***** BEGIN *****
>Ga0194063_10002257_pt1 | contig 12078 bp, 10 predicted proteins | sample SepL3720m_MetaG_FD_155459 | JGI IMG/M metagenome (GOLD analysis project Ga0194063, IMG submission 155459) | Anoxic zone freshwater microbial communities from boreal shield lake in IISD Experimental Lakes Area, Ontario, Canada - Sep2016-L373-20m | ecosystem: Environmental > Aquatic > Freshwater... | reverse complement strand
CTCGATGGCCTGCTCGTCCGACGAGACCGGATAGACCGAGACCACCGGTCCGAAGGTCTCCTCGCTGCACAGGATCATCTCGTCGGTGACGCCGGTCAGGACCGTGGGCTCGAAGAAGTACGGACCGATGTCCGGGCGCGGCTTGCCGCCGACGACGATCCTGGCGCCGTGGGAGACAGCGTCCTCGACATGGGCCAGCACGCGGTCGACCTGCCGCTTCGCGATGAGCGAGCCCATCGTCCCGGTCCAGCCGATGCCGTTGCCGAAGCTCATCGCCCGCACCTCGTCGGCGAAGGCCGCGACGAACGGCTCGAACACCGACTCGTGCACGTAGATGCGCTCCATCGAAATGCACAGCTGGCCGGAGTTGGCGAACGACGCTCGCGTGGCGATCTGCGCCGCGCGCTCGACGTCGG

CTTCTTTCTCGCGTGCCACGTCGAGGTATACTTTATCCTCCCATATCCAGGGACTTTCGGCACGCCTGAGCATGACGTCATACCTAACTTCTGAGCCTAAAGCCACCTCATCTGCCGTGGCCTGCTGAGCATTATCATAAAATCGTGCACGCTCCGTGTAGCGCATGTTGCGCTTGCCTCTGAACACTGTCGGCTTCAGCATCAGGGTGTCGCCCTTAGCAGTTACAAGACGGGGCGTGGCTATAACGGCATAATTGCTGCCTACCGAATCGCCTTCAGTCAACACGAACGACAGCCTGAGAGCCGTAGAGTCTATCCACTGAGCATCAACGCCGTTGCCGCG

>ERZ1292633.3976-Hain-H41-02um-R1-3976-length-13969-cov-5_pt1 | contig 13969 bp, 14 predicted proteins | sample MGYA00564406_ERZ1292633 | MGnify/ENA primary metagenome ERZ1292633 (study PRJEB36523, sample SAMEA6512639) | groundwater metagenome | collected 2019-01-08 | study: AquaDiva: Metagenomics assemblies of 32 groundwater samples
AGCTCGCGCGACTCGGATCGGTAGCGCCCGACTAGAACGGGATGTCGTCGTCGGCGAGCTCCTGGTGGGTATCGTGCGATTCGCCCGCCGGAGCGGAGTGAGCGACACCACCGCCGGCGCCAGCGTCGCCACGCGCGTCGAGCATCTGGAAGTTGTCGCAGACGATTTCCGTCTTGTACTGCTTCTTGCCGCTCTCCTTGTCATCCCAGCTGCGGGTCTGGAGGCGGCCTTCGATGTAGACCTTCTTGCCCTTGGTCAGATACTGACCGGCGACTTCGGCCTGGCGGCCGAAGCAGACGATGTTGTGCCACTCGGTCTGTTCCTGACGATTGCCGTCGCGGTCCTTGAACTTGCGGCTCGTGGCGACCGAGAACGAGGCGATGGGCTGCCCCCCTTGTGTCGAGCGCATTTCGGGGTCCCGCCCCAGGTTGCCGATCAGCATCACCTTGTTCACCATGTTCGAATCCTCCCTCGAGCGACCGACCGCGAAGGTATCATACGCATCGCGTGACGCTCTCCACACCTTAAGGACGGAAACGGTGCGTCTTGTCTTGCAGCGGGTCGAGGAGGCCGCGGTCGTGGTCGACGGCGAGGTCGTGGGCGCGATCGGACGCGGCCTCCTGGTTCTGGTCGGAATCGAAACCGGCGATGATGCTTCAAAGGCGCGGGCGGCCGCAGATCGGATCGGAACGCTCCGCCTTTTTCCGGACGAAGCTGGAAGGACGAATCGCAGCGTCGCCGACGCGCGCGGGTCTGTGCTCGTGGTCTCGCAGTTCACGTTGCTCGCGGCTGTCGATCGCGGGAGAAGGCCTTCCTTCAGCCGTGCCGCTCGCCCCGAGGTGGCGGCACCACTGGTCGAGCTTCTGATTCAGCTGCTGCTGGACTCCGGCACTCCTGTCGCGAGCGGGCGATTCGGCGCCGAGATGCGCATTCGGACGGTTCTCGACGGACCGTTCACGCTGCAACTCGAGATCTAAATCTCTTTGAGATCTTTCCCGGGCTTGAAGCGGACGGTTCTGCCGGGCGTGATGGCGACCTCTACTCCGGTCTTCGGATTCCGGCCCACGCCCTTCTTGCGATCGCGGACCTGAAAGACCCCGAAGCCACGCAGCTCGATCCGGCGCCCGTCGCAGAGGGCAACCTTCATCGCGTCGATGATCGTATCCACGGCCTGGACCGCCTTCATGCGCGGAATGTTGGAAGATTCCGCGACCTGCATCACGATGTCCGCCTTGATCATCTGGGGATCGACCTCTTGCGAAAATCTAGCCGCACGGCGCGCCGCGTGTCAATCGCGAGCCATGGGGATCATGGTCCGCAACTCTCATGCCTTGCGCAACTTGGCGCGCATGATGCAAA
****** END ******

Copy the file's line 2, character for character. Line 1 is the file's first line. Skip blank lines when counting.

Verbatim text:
CTCGATGGCCTGCTCGTCCGACGAGACCGGATAGACCGAGACCACCGGTCCGAAGGTCTCCTCGCTGCACAGGATCATCTCGTCGGTGACGCCGGTCAGGACCGTGGGCTCGAAGAAGTACGGACCGATGTCCGGGCGCGGCTTGCCGCCGACGACGATCCTGGCGCCGTGGGAGACAGCGTCCTCGACATGGGCCAGCACGCGGTCGACCTGCCGCTTCGCGATGAGCGAGCCCATCGTCCCGGTCCAGCCGATGCCGTTGCCGAAGCTCATCGCCCGCACCTCGTCGGCGAAGGCCGCGACGAACGGCTCGAACACCGACTCGTGCACGTAGATGCGCTCCATCGAAATGCACAGCTGGCCGGAGTTGGCGAACGACGCTCGCGTGGCGATCTGCGCCGCGCGCTCGACGTCGG